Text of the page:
How can organizations and individuals have the most impact?
Pragmatically, organizations should approach environmental impact from an activities basis and think about where it can reduce emissions, create innovations and breakthroughs, and use its clout and influence to lead by example. They should also push very hard for the regulatory policy we need. On an individual basis, I wrote a recent blog about the 4 main things you can do to have the most climate impact:
1) Get political. Statistics show many young people don’t vote. We need to change that. Beyond voting, we must engage in politics through efforts like Get Out the Vote. There’s nothing more important. Let’s face it, we have — with a few positive exceptions — mostly inadequate (or worse) political leadership on climate.
2) Push your organization to do more. There are opportunities for climate progress within your workplace, school, and community. Look at Amazon as an example. Before the company’s recent climate announcements, employees were rallying internally and succeeded in expediting action. These days, CEOs listen to their employees; university presidents listen to their students; and politicians listen to their constituents. Use your clout, and be thoughtful about speaking up. The goal is to make something happen.
3) Engage with nonprofits. There are many great nonprofits, so pick the one that appeals to you. For every Nature Conservancy there’s a 350.org or Extinction Rebellion. All nonprofits are under-resourced, understaffed, and underfunded. Not to mention that engaging with these groups can bring joy and meaning to your life.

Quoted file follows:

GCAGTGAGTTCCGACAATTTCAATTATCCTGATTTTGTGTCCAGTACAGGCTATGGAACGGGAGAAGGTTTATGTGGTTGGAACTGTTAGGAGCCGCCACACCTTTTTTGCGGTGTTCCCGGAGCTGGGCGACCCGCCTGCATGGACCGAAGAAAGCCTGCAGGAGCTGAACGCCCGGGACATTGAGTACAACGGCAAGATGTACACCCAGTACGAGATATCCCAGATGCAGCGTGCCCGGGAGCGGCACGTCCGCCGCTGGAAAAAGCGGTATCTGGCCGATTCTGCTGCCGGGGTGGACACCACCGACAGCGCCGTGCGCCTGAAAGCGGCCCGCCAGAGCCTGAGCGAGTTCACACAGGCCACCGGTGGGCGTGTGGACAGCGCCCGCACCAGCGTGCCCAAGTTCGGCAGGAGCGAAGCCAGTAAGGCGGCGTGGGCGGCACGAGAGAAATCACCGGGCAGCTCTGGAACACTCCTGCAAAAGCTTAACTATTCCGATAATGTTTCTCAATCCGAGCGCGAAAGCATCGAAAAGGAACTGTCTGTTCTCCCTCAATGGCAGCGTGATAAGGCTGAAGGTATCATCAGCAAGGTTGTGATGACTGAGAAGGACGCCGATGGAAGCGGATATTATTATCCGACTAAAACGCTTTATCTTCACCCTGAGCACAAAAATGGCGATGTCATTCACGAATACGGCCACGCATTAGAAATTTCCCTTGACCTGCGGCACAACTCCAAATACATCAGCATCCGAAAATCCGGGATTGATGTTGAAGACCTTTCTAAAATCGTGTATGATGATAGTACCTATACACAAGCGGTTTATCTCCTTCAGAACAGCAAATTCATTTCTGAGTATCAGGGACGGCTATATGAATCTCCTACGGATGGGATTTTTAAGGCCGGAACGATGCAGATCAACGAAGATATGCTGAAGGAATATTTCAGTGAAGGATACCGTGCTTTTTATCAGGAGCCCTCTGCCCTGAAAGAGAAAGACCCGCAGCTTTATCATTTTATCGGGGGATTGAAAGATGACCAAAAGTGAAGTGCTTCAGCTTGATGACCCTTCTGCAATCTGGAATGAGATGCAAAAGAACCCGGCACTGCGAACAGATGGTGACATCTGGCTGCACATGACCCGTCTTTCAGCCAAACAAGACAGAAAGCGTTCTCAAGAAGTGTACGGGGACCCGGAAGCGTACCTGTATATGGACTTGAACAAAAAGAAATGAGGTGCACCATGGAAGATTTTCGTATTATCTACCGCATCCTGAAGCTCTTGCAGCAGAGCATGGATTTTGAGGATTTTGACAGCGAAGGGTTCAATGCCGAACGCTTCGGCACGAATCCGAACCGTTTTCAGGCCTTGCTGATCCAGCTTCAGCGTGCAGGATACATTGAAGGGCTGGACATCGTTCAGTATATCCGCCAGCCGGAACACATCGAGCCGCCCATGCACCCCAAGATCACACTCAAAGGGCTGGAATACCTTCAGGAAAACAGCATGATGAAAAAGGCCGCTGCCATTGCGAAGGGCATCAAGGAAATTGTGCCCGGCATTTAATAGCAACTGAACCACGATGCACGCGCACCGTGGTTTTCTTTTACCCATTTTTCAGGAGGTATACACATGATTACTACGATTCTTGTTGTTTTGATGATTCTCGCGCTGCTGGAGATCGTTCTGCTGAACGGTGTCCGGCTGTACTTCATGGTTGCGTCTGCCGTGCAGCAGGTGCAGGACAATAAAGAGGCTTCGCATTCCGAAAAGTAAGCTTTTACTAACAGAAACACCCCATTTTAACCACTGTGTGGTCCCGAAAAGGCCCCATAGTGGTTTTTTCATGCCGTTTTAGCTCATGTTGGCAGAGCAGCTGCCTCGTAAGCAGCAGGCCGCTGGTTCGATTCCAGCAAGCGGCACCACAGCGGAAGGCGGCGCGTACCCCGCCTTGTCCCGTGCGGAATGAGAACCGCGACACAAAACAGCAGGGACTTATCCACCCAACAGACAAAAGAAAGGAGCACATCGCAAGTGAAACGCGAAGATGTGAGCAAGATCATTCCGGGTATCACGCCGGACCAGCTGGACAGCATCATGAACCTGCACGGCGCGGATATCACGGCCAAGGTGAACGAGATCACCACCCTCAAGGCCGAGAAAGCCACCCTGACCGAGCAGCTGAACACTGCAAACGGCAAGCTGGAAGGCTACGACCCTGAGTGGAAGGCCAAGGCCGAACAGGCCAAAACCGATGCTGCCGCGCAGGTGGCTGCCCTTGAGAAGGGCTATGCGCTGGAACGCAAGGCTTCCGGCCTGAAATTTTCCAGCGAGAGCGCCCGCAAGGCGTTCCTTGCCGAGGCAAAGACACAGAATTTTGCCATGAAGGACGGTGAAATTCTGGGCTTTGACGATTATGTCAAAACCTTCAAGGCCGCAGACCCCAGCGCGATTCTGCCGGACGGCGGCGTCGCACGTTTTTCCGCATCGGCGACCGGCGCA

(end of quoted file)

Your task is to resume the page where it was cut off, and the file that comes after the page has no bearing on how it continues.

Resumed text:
4) Get out into nature. People my age spent three times more time outdoors when they were kids than our busy, tech-enabled, urban young generation. I’m nervous that there will be a generational disconnect to nature. So I always encourage folks to go explore nature to help build a conservation ethic. When you can do so, please take young kids out in nature. I think that a respect and love of nature drives all of the other motivations for impact that we just spoke about.
I’d like to add one more ask of the people reading this. Please try to be kind and find common ground with people who don’t see the world in the same way. This can be hard these days, but I worry that divisiveness, polarization, and harsh partisanship will be a big obstacle to environmental progress. It has taken me a very long time, but in recent years I’ve started to learn that common ground can be found in situations where it seems unlikely. On a personal basis, it feels good to cross divides and make new friends. And if we scale such efforts, we just might build the majority political coalition we need. Let’s face it, we’re all in this together. Let’s try to act that way.